US requires fast launch of Nicaraguan opposition determine | Crime Information

Cristiana Chamorro and two of her colleagues were arrested on “trumped-up charges”, according to the US State Department.

The US called on the government of Nicaraguan President Daniel Ortega on Friday to immediately release the imprisoned opposition leader Cristiana Chamorro and two of her colleagues.

“Your detention on trumped-up charges is an abuse of your rights, an attack on democratic values ​​and a clear attempt to thwart free and fair elections,” said State Department spokesman Ned Price.

Chamorro was placed under house arrest after her home was searched by Nicaraguan police on June 2 in an escalating political battle ahead of the November elections in which Ortega sought to maintain his power.

The 67-year-old journalist Chamorro is considered a possible challenger to Ortega, who is expected to run for re-election in November for a third consecutive term.

The police searched Chamorro’s apartment in the capital Managua and, after being there for more than five hours, put her “under house arrest, in isolation,” as her brother Carlos Fernando Chamorro announced on Twitter.

Nicaraguan presidential candidate Cristiana Chamorro, who wanted to challenge long-time President Daniel Ortega in the November parliamentary elections, was placed under house arrest [Carlos Herrera/Reuters]Chamorro is the third potential opposition candidate arrested in Nicaragua, where two opposition parties have already been declared illegal.

Chamorro’s detention was also condemned Friday by a leading Democratic member of the US Congress, California MP Eric Swalwell.

“Instead of wasting time tackling undemocratic disagreements, Ortega should work to lift his country out of the poverty and appalling violence that have led so many of his constituents to abandon the country,” said Swalwell.

I strongly condemn the unjustified house arrest of the popular opposition candidate Cristiana Chamorro by the President of Nicaragua, Daniel Ortega. My statement:

– Rep. Eric Swalwell (@RepSwalwell) June 4, 2021

Swalwell called on the Biden administration to work with allies in the region “to impose consequences on Ortega for his regime’s attacks on free democracy and human rights.”

A group representing Nicaraguan political prisoners and the mothers of people killed in protests against Ortega’s authoritarian government has called for a nationwide strike following Chamorro’s imprisonment.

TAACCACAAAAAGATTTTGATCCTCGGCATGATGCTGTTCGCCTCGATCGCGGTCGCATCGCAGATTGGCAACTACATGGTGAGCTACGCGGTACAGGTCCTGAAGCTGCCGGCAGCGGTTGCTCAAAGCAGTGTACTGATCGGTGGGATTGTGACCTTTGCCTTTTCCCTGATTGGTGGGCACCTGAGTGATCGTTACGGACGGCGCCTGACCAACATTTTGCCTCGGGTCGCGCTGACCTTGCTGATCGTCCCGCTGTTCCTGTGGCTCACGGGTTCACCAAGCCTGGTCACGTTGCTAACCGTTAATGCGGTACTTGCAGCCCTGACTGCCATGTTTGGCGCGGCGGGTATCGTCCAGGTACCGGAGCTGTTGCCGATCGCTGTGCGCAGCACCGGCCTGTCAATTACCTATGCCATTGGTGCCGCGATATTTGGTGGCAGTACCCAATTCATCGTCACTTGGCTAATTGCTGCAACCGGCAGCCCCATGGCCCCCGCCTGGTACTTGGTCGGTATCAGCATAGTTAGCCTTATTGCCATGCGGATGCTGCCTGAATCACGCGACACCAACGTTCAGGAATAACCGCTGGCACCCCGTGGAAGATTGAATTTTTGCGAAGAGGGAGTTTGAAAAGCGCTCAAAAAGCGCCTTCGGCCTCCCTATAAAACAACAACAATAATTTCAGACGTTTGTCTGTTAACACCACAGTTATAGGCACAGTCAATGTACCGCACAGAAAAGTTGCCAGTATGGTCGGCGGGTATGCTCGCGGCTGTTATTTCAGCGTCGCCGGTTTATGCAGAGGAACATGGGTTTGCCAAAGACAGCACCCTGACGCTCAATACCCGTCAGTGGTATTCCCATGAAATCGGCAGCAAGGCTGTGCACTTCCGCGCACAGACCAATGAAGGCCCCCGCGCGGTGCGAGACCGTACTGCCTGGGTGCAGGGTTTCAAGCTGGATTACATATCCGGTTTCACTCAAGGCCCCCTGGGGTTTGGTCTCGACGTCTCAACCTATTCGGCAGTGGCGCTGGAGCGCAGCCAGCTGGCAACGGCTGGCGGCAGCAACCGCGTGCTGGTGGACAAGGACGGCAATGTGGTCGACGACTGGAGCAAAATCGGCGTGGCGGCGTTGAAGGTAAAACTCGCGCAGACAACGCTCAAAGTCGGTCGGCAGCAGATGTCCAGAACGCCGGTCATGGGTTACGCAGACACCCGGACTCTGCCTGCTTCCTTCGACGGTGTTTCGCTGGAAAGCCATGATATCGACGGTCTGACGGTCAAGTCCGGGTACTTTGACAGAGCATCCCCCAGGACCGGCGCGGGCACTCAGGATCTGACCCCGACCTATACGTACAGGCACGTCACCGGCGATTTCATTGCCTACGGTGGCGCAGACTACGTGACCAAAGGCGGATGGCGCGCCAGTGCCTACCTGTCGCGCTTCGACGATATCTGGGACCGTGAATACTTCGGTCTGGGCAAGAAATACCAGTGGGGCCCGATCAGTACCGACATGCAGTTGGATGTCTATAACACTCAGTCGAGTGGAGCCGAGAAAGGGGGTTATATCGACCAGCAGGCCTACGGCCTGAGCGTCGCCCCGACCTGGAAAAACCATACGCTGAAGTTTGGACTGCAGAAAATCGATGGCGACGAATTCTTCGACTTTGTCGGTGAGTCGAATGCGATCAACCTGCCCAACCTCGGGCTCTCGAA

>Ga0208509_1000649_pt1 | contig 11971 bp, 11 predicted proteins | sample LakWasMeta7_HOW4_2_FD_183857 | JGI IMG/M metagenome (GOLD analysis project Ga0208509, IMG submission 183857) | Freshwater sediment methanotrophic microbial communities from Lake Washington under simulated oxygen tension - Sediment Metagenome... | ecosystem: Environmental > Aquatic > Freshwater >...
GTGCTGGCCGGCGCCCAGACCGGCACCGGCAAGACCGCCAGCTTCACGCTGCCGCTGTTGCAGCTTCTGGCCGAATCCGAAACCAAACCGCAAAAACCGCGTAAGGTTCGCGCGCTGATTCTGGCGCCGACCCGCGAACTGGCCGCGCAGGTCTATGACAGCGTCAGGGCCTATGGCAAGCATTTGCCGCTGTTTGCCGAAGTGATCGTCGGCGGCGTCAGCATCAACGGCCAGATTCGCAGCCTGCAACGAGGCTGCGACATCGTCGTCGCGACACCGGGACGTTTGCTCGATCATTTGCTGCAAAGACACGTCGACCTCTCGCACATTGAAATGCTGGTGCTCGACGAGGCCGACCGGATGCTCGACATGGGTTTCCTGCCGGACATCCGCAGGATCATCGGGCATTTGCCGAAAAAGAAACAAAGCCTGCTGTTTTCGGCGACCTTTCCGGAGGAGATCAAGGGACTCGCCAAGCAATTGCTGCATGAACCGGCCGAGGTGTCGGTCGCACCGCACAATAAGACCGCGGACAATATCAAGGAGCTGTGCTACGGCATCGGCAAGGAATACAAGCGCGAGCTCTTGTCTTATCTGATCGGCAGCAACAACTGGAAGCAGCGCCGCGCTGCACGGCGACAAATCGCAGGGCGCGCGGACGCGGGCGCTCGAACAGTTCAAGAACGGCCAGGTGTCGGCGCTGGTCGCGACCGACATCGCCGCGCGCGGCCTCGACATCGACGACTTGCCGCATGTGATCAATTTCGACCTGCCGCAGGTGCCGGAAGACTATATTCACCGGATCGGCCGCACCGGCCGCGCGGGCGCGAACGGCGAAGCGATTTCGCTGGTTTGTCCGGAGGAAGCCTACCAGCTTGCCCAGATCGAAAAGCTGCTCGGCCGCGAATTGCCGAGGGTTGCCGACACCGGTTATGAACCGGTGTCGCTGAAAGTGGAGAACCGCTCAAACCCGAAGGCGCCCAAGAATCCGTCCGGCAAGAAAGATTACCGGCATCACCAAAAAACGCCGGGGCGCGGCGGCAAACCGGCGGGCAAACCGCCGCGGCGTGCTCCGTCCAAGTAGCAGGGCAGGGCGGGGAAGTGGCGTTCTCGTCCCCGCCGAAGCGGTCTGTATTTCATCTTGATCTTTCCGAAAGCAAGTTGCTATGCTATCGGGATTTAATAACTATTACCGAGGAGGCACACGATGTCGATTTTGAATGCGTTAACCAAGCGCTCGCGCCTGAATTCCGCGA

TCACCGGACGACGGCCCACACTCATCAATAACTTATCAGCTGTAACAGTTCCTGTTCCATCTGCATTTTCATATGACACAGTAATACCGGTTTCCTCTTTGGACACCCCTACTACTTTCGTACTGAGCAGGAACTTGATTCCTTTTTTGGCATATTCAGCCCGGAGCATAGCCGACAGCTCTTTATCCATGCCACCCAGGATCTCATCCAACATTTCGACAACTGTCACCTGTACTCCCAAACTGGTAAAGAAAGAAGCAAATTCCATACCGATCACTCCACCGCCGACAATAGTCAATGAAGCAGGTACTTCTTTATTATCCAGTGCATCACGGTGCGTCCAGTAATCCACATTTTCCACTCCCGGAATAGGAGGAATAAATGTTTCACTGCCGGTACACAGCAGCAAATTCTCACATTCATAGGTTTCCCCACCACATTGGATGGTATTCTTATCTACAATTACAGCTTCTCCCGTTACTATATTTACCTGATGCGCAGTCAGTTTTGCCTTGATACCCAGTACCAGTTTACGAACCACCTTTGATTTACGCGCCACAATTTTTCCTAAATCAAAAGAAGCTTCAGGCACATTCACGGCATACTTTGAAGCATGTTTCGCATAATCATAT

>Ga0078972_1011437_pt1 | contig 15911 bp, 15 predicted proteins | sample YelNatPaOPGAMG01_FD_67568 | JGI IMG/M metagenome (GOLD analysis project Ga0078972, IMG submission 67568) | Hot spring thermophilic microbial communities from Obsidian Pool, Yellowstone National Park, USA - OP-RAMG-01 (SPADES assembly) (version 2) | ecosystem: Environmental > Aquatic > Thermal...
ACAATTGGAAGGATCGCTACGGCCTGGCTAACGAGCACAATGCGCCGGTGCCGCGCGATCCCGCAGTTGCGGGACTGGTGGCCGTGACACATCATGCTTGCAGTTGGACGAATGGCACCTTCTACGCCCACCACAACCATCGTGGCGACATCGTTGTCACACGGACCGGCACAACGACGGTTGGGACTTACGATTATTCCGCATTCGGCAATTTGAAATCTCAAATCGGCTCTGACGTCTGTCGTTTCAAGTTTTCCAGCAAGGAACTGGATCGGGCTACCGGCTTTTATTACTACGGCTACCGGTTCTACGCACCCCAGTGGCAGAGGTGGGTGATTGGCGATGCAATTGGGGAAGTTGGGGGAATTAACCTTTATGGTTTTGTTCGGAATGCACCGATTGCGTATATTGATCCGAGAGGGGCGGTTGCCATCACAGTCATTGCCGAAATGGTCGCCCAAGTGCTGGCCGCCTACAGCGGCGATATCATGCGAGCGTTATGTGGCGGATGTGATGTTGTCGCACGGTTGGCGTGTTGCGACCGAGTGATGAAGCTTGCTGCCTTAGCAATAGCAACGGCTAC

“A national blow is better than a bullet,” said Grethel Gomez, who stood in front of Chamorro’s house, where families of political prisoners demonstrated their solidarity.

Earlier this week, the Nicaraguan attorney general – an ally of Ortega – requested Chamorro’s dismissal from office for the criminal investigation against her, and a judge immediately signed his approval.

She has been charged by prosecutors with money laundering and one lesser allegation of misrepresentation, allegations she has denied.

At a meeting with President Carlos Alvarado on June 1 in neighboring Costa Rica, US Secretary of State Antony Blinken criticized the Ortega regime’s actions and reiterated the US economic sanctions against Nicaraguan officials.

“Sanctions have a purpose, namely to promote accountability for those who participate in human rights abuses, corruption or the undermining of democracy,” said Blinken.

In Costa Rica, Antony Blinken says: “Nicaragua is going in the opposite direction” | Q COSTA RICAhttps: //

– The Voice of Nicaragua (@vozdenicaragua) June 4, 2021

While Chamorro can appeal the disqualification, it is unlikely to be overturned due to Ortega’s influence in the courts.

Coming from a famous political line, Chamorro has recently emerged as a possible unity candidate who could attract fragmented opposition in the November vote to defeat Ortega.

Chamorro is the daughter of Violeta Chamorro, who was elected President of Nicaragua in 1990 and ousted Ortega after his first term, and her father, Pedro Joaquin Chamorro, was murdered in 1978 after leading the pro-democratic opposition to the Somoza dictatorship for decades.

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